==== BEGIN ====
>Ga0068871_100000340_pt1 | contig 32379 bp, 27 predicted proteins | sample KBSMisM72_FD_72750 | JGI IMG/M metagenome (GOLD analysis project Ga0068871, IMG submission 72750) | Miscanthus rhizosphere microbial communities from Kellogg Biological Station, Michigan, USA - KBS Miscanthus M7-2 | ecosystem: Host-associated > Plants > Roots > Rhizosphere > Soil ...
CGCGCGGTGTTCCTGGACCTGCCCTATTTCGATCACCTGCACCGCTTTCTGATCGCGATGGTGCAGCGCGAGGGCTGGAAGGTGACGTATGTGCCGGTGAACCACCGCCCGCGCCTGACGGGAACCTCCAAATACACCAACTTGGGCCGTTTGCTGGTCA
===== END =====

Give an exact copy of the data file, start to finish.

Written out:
>Ga0068871_100000340_pt1 | contig 32379 bp, 27 predicted proteins | sample KBSMisM72_FD_72750 | JGI IMG/M metagenome (GOLD analysis project Ga0068871, IMG submission 72750) | Miscanthus rhizosphere microbial communities from Kellogg Biological Station, Michigan, USA - KBS Miscanthus M7-2 | ecosystem: Host-associated > Plants > Roots > Rhizosphere > Soil ...
CGCGCGGTGTTCCTGGACCTGCCCTATTTCGATCACCTGCACCGCTTTCTGATCGCGATGGTGCAGCGCGAGGGCTGGAAGGTGACGTATGTGCCGGTGAACCACCGCCCGCGCCTGACGGGAACCTCCAAATACACCAACTTGGGCCGTTTGCTGGTCA